Viola In Twelfth Night Essay

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Throughout act I of Twelfth Night written by William Shakespeare we are introduced to a lot of events going on between different characters in the play. In act 1 we are introduced to a lot of characters one of which is named Viola. We learned that she is a quick thinker and is determined to change her appearance. She does this because it gives her more options and more social mobility after she believes that her brother did not survive the shipwreck they encountered. In scene one, she was talking to the captain about helping her getting a disguise. “I prithee,- and i’ll pay thee bounteously,- Conceal me what I am, and be my aid For such disguise as haply shall become The form of my intent. I’ll serve this duke: Thou shalt present me as …show more content…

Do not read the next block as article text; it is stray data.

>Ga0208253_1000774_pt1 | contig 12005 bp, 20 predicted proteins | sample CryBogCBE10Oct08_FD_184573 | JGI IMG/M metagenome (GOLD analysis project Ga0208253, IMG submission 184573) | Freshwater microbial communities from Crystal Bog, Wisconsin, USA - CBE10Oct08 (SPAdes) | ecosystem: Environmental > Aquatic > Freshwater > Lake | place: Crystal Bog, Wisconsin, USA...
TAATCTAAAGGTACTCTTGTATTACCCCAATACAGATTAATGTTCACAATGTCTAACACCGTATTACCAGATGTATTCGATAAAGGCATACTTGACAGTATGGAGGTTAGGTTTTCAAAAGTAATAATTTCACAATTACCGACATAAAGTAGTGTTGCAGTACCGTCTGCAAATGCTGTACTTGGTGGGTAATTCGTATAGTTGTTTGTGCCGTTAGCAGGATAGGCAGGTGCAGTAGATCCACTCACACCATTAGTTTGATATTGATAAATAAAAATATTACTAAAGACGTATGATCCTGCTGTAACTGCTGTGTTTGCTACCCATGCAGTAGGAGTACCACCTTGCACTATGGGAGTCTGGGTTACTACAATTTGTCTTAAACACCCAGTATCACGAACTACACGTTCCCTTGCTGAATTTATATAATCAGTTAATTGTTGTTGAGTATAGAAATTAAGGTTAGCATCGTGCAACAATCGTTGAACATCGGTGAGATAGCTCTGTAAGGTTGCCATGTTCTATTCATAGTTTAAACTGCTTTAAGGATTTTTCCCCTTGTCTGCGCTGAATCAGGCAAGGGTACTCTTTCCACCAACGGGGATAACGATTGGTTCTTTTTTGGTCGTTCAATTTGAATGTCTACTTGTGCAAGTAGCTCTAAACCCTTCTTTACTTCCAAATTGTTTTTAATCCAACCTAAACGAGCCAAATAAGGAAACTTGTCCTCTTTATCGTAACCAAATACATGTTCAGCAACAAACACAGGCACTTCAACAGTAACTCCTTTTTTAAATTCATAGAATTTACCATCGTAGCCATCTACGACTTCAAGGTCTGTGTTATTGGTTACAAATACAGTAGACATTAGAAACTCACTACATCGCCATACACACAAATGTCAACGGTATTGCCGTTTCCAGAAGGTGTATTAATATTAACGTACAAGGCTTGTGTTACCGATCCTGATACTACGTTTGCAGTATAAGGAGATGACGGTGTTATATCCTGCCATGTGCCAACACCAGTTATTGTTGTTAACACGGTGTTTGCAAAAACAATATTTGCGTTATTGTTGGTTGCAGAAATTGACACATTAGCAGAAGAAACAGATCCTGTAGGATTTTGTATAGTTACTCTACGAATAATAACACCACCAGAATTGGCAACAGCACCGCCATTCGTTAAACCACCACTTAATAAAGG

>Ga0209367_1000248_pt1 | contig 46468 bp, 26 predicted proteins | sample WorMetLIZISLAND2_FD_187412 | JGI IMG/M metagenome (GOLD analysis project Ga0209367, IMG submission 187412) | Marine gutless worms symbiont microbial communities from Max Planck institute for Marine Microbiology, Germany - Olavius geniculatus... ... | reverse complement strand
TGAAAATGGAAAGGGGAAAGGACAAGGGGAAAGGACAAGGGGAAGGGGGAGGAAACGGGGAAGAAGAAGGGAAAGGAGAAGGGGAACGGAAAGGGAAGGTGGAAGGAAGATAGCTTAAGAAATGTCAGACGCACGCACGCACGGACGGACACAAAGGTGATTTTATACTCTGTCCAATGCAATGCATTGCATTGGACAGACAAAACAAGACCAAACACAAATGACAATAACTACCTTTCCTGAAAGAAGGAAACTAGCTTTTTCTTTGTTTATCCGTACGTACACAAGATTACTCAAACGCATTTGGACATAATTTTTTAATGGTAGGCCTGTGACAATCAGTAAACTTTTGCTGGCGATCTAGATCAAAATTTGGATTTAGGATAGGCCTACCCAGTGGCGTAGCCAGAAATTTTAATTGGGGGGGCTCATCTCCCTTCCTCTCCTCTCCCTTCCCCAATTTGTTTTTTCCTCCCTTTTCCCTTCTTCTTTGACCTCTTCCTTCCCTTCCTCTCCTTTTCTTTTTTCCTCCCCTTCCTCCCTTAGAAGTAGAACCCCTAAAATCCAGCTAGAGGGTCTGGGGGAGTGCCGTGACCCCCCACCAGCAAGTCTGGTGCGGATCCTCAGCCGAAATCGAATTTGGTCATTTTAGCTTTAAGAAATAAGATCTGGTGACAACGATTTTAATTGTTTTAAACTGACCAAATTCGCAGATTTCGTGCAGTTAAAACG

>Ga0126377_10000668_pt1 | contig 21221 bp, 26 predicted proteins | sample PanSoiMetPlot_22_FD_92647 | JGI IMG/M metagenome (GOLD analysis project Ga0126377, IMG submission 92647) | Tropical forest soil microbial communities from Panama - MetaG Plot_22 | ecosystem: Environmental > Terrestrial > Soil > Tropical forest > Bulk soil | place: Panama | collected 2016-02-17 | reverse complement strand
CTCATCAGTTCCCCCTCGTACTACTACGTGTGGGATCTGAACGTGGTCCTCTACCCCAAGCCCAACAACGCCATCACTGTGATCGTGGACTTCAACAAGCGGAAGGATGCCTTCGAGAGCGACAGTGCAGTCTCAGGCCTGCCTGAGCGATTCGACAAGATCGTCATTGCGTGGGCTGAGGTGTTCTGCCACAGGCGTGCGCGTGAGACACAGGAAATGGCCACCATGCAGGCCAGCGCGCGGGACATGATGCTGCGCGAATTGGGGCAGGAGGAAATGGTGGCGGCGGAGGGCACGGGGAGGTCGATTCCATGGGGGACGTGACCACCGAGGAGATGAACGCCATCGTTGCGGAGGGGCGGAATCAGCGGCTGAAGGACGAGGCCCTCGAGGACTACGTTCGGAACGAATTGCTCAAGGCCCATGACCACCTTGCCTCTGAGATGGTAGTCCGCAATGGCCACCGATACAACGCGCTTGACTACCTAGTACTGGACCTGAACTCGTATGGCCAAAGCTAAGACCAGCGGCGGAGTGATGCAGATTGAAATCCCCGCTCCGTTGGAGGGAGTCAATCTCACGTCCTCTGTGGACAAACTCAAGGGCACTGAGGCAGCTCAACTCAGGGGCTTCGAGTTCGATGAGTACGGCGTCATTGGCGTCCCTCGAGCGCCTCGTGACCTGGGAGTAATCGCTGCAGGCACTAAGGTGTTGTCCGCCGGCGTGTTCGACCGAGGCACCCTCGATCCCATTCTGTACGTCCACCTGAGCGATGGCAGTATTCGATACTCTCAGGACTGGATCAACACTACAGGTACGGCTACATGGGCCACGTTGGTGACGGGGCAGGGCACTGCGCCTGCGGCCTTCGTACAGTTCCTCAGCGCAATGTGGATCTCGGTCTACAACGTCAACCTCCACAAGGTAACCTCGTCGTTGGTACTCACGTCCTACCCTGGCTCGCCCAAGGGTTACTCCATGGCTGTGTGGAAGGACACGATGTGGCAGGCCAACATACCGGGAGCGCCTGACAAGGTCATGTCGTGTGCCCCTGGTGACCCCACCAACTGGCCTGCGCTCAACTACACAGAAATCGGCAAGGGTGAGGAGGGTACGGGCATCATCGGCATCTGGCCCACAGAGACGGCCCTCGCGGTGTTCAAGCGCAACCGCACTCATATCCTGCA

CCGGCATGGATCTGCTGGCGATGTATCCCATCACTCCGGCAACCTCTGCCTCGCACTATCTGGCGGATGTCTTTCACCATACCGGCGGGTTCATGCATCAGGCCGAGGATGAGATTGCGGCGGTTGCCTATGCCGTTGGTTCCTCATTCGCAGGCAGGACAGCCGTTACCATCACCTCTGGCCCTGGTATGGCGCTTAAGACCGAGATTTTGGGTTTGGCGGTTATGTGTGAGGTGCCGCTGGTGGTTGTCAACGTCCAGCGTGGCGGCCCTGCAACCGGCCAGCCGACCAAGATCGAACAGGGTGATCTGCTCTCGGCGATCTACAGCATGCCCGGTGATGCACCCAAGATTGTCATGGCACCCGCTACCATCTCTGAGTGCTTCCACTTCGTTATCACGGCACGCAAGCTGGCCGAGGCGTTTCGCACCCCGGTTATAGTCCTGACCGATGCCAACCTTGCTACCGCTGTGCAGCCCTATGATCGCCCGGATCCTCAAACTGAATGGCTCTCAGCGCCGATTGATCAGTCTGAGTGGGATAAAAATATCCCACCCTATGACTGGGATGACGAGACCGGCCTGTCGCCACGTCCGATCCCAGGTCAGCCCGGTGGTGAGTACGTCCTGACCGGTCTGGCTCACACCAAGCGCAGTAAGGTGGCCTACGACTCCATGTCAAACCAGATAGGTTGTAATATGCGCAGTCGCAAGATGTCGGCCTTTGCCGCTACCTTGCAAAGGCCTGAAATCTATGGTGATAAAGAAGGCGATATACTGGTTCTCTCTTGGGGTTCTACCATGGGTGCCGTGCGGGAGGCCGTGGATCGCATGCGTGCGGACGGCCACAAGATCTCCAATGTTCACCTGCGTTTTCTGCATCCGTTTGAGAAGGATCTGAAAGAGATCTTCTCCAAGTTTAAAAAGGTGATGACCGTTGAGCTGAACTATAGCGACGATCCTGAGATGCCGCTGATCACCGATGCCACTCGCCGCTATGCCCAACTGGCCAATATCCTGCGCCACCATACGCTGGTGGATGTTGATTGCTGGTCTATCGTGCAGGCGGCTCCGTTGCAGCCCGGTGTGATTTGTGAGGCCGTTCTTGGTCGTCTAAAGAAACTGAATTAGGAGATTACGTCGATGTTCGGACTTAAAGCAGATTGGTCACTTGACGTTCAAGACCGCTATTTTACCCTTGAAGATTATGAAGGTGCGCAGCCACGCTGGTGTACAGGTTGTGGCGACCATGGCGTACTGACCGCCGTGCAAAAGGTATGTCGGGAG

Viola shows her determination to get a disguise so that it can help her get into Orsino’s court so she can get a job there. When she is speaking to the captain she is willing to do anything it takes even paying him to help her make a disguise. She is very confident about what she is doing and not thinking about the consequence she can encounter if she gets caught. When she got into her disguise she named herself Cesario. Another example is when Cesario/Viola go to Orsino’s court. “.............Cesario, Thou know’st no less but all; I have unclasp’d To thee the book even of my secret soul; (I.IV.12-14).” The dramatic irony of this situation that help the audience understand more about viola is that she has now fallen in love with the Duke and she doesn’t want him to be in love with Olivia. Here we can see how fast Orsino starts to like Cesario/Viola that can lead to believe that the objects of his affections can swiftly change. Viola succed into getting into the duke’s court. When she becomes the duke’s messenger right away, But after she starts to fall in love with Orsino. The final example is when Cesario goes to see Olivia in honor of Orsino. “ No, my profound heart; yet, by the very fangs of malice I swear, I am not that I play (I.V.176-177).” Here Viola is saying that she is not what she seems to

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